V. I.   Lenin

The Bolsheviks and the Petty Bourgeoisie

Published: Novy Luch, No. 6, February 25, 1907. Signed: N. Lenin. Published according to the text in Novy Luch.
Source: Lenin Collected Works, Foreign Languages Publishing House, 1962, Moscow, Volume 12, pages 179-183.
Transcription\Markup: R. Cymbala
Public Domain: Lenin Internet Archive (2004). You may freely copy, distribute, display and perform this work; as well as make derivative and commercial works. Please credit “Marxists Internet Archive” as your source.README

An article bearing the above title, published in Noviye Sily,[2] provides a suitable occasion for giving certain explanations.

The newspaper expresses dissatisfaction at our “hackneyed” division of the bourgeoisie into petty, revolutionary and liberal. There is no doubt, says this organ of the Trudoviks, repeating the usual Menshevik argument, that many petty-bourgeois people voted for the Cadets.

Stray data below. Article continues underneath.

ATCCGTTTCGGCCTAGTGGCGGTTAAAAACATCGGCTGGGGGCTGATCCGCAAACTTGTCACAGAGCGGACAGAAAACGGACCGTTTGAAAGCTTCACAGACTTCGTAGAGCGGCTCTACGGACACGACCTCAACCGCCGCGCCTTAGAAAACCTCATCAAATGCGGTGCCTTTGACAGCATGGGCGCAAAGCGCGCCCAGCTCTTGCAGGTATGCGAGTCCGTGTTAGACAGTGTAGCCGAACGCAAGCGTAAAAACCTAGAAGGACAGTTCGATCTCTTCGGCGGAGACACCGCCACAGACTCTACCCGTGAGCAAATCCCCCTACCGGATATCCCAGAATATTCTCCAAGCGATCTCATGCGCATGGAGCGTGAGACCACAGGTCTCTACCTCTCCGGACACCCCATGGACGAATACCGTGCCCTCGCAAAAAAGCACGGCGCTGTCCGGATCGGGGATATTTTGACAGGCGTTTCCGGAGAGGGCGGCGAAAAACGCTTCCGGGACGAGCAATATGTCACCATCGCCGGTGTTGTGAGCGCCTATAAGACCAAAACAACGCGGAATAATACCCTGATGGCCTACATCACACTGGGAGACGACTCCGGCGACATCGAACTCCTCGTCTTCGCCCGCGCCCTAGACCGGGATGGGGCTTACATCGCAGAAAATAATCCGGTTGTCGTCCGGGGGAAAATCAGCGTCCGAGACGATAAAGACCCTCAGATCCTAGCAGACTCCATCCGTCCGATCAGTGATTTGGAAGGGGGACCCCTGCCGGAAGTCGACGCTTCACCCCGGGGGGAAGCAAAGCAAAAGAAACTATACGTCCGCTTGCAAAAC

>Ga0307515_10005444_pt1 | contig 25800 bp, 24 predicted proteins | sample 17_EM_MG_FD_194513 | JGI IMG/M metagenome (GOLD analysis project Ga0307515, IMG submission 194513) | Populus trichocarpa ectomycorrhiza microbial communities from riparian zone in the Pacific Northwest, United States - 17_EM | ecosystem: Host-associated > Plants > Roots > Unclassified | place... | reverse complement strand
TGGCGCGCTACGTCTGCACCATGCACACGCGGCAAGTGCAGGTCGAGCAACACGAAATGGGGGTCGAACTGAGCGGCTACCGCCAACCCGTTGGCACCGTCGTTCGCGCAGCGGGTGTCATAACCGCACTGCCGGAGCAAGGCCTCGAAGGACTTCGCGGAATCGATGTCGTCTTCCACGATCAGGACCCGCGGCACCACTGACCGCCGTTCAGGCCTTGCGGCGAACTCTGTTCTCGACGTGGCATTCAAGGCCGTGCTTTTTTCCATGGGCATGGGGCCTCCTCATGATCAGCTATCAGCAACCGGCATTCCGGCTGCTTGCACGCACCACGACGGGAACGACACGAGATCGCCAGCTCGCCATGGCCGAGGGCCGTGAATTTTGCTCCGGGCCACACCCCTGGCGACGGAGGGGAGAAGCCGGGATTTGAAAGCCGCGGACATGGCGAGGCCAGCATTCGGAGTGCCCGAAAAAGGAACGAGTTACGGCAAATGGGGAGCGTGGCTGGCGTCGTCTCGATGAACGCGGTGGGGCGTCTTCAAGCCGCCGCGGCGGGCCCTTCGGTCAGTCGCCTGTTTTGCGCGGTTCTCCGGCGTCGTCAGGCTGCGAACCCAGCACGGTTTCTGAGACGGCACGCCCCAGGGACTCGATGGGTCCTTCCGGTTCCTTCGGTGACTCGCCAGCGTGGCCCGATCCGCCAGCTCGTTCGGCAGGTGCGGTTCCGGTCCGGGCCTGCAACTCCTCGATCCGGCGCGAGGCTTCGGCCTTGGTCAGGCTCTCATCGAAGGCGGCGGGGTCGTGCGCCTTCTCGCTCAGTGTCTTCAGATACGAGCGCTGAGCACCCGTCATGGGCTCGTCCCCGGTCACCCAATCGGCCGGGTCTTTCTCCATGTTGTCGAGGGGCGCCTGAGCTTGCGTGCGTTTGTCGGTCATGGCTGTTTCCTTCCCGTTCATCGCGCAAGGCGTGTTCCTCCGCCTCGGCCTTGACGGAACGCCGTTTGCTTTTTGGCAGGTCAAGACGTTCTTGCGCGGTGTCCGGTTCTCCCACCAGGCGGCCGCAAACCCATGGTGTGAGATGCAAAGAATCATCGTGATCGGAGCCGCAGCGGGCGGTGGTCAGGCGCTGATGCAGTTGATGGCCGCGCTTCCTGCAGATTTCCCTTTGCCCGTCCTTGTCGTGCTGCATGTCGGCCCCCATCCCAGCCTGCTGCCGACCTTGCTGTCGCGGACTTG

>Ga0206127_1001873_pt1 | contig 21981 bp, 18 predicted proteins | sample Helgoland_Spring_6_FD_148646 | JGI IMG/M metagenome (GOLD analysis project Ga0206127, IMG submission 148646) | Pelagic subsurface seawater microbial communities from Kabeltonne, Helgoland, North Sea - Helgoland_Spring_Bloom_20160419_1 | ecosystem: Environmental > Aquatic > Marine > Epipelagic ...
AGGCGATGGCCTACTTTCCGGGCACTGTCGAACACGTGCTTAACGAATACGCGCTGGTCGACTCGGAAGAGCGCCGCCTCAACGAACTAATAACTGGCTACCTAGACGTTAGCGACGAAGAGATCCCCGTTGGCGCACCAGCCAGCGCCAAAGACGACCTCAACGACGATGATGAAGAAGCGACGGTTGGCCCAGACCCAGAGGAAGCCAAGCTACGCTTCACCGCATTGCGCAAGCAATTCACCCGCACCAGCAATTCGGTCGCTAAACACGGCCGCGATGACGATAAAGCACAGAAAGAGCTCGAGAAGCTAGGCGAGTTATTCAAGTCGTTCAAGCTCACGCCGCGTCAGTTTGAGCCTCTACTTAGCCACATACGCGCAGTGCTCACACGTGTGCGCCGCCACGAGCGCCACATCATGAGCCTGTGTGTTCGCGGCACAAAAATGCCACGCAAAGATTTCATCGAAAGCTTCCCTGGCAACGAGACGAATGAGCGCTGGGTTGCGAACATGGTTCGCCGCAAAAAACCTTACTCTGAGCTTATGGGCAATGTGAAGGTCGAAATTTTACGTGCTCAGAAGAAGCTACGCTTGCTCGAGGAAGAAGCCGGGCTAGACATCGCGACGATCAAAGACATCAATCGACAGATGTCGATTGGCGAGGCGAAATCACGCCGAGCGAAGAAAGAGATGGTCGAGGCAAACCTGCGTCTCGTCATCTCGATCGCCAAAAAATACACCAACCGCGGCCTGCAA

Many petty bourgeois, it is true, did vote for the Cadets. But the class character of a party cannot be judged from the fact that certain elements, among others, voted for it at a given moment. Undoubtedly many German petty bourgeois vote for the Social-Democrats and many workers for the German “Centre”. Noviye Sily, however, probably realises that it cannot be concluded from this fact that the “hackneyed” division of the working classes into petty bourgeoisie and proletariat is wrong.